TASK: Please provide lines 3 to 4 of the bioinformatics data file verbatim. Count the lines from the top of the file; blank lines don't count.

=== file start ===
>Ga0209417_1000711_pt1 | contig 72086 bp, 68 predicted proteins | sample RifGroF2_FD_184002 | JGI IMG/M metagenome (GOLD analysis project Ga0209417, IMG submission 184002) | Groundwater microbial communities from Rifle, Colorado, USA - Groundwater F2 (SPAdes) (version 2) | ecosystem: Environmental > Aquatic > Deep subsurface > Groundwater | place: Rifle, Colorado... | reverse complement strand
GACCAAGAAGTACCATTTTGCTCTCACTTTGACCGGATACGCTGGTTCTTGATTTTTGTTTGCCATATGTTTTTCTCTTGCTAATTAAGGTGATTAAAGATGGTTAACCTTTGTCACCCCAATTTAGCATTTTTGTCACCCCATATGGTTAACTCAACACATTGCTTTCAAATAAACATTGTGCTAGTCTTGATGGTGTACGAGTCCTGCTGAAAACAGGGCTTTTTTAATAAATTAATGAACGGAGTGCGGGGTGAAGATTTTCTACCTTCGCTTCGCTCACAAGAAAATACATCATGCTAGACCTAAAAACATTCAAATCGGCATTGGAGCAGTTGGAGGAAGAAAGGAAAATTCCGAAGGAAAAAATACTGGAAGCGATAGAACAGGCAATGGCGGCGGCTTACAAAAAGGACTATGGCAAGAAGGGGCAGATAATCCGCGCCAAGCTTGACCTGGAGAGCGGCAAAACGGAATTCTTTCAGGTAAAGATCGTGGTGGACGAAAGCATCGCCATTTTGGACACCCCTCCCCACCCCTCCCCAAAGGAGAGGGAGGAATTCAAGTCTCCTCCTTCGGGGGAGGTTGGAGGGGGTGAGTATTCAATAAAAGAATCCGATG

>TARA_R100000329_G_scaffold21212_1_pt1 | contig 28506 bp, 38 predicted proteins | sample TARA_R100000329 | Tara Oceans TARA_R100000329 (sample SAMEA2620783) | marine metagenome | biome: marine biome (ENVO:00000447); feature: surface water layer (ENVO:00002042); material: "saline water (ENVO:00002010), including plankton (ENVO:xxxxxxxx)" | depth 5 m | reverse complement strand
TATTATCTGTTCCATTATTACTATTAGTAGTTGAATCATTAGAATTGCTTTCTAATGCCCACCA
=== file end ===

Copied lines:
>TARA_R100000329_G_scaffold21212_1_pt1 | contig 28506 bp, 38 predicted proteins | sample TARA_R100000329 | Tara Oceans TARA_R100000329 (sample SAMEA2620783) | marine metagenome | biome: marine biome (ENVO:00000447); feature: surface water layer (ENVO:00002042); material: "saline water (ENVO:00002010), including plankton (ENVO:xxxxxxxx)" | depth 5 m | reverse complement strand
TATTATCTGTTCCATTATTACTATTAGTAGTTGAATCATTAGAATTGCTTTCTAATGCCCACCA